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Diseases flourishing with indiscriminate pig antibiotic use

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Pig disease throws spotlight on use of antibiotics
17 Aug 2005 03:17:40 GMT

Source: Reuters

By Tan Ee Lyn

HONG KONG, Aug 17 (Reuters) - The spread of a pig-borne disease in southwest China and the high death toll have thrown the spotlight on the widespread and indiscriminate use of antibiotics in Asia, giving the bacterium added resistance.

Streptococcus suis, which has rarely spread to humans in the past and should have been relatively easy to control if treated early with antibiotics, has infected 214 people in Sichuan province in recent weeks, killing 39 -- a mortality rate of nearly 20 percent.

Reports that many victims died within a day of showing symptoms have also added to the disquiet.

Hong Kong's Health Authority late on Tuesday said a butcher at a leading supermarket chain had become the fourth person to become infected with the bacterium in the territory since the outbreak in China was first reported in June.

The pig scare comes amid reports of a bird flu virus hitting parts of China, Russia, Mongolia and Kazakhstan. The H5N1 strain has killed more than 50 people across Asia, most in Vietnam, and led to the culling of some 140 million birds.

"Streptococcus suis is not a very resistant bacterium -- we can normally kill it by penicillin. But the government has suggested using much stronger antibiotics... Maybe the bacterium has mutated to a more resistant strain," microbiology professor Li Mingyuan, of Sichuan University, told the South China Morning Post recently.

The pig and bird diseases have raised questions about the over-aggressive use of antibiotics in animals as well as humans. Bacteria have a will to survive and react to frequent and improper use of antibiotics by becoming resistant.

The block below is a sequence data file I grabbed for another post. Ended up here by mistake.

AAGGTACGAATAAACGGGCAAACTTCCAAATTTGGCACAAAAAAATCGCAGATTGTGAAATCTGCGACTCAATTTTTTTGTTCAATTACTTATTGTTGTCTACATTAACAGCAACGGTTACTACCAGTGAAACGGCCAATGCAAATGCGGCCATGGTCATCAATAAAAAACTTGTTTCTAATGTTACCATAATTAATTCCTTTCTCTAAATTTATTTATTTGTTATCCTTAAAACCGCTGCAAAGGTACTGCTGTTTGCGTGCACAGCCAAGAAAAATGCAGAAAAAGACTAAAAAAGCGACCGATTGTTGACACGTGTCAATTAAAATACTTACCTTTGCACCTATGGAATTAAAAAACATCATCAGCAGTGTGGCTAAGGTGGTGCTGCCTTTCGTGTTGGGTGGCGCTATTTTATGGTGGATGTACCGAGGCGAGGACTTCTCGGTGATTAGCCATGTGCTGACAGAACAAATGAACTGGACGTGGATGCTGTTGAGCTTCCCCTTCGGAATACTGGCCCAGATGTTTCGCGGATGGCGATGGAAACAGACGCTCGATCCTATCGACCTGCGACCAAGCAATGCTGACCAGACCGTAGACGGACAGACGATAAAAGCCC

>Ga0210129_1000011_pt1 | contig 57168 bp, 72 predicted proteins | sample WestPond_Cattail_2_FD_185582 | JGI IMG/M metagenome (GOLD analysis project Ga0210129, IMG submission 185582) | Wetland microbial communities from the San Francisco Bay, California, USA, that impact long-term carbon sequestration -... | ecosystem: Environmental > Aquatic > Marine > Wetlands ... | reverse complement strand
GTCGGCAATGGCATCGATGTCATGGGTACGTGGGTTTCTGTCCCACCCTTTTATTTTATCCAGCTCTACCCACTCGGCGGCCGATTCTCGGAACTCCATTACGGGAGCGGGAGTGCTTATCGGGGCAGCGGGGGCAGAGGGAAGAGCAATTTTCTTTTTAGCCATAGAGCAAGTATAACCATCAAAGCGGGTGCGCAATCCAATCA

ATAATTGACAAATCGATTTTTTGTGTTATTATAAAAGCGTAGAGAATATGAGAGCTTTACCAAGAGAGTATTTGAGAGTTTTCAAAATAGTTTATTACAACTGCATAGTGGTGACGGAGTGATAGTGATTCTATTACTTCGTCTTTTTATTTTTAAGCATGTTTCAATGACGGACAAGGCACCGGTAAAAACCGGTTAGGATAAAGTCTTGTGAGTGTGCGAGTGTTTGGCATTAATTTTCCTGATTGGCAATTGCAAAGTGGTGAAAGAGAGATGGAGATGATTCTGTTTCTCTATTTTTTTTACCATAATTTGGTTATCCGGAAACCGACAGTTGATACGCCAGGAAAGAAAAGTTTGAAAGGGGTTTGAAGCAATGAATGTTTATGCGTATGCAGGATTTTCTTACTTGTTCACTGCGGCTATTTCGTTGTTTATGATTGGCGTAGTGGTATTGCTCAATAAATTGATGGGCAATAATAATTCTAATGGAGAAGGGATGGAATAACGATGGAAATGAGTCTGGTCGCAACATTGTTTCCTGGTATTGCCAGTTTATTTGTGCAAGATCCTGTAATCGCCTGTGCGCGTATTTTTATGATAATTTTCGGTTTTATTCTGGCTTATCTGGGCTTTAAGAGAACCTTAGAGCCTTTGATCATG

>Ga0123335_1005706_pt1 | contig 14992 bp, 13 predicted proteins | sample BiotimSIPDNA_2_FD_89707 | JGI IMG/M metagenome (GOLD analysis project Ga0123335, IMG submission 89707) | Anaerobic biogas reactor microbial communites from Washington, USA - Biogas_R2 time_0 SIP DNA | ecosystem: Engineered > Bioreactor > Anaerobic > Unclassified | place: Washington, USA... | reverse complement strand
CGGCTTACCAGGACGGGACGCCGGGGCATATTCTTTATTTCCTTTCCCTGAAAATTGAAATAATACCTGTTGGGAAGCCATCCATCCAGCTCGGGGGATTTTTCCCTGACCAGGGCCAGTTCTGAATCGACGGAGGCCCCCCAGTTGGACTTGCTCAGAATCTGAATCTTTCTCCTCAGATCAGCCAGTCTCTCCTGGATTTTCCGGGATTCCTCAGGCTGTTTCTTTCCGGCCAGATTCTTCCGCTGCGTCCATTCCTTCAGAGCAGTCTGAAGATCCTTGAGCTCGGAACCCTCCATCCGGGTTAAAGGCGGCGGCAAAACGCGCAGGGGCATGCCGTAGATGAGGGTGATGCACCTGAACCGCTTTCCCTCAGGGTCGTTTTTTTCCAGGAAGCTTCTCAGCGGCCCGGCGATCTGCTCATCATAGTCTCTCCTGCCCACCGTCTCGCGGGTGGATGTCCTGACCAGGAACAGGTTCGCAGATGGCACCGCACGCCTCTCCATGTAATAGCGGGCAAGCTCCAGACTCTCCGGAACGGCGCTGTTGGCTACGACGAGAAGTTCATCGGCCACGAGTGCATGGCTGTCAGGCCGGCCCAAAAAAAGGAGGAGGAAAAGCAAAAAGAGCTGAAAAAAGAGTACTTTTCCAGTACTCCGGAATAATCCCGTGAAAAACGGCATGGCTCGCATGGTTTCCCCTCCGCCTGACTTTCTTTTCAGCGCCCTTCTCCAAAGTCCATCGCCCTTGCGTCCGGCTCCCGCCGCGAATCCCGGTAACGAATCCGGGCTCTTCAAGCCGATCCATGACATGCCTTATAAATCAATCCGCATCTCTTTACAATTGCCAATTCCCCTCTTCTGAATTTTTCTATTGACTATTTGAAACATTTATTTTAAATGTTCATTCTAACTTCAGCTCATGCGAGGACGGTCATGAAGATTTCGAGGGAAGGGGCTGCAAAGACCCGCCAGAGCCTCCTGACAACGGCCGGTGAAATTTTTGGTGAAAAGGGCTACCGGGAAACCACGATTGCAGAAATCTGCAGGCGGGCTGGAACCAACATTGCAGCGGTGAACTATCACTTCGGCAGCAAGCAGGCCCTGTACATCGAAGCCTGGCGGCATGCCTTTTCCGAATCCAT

Experts in Hong Kong say bacterial resistance must be tackled quickly.


"Penicillin can be used in New Zealand and America to kill bacteria like Streptococcus pneumoniae (a major cause of pneumonia). But in Hong Kong, resistance is so bad that even if penicillin works for you, you will have use take higher doses or you have to use other antibiotics," said Raymond Mak, a pharmacist at the Queen Mary Hospital in Hong Kong.

"Streptococcus pneumoniae is not only resistant to penicillin, its resistance to quinolones is becoming worse," he told Reuters in an interview, referring to a class of powerful antibiotics.

Scientists blame bacterial resistance in Hong Kong to improper and overprescription by doctors, many of whom readily dispense antibiotics to patients who may just have colds or the flu -- for which antibiotics are totally useless as they can't fight viruses.

Antibiotics are also readily available over the counter.

"Bacteria are just living things, they want to live. If you put a lot of pressure using particular antibiotics, they will become resistant and continue to live. They will mutate, use all means to get around it," said microbiology professor Margaret Ip at the Prince of Wales Hospital in Hong Kong.

Many doctors also prescribe antibiotics that cover a wide range of bacteria without doing proper lab tests.

The scientists say such practices must be stopped or mankind will face a shrinking pool of antibiotics that work.

William Chui, pharmacology honorary associate professor at the University of Hong Kong, warned: "We haven't got enough antibiotics to choose from because their shelf lives are getting shorter. Before, it took 20 years. Now a drug faces resistance in 10 or even five years.

"You take between 20 to 30 years to develop an antibiotic, so we have to conserve our pool and use them only when we need to," Chui said, adding that governments needed to monitor the use of antibiotics in both humans and animals.

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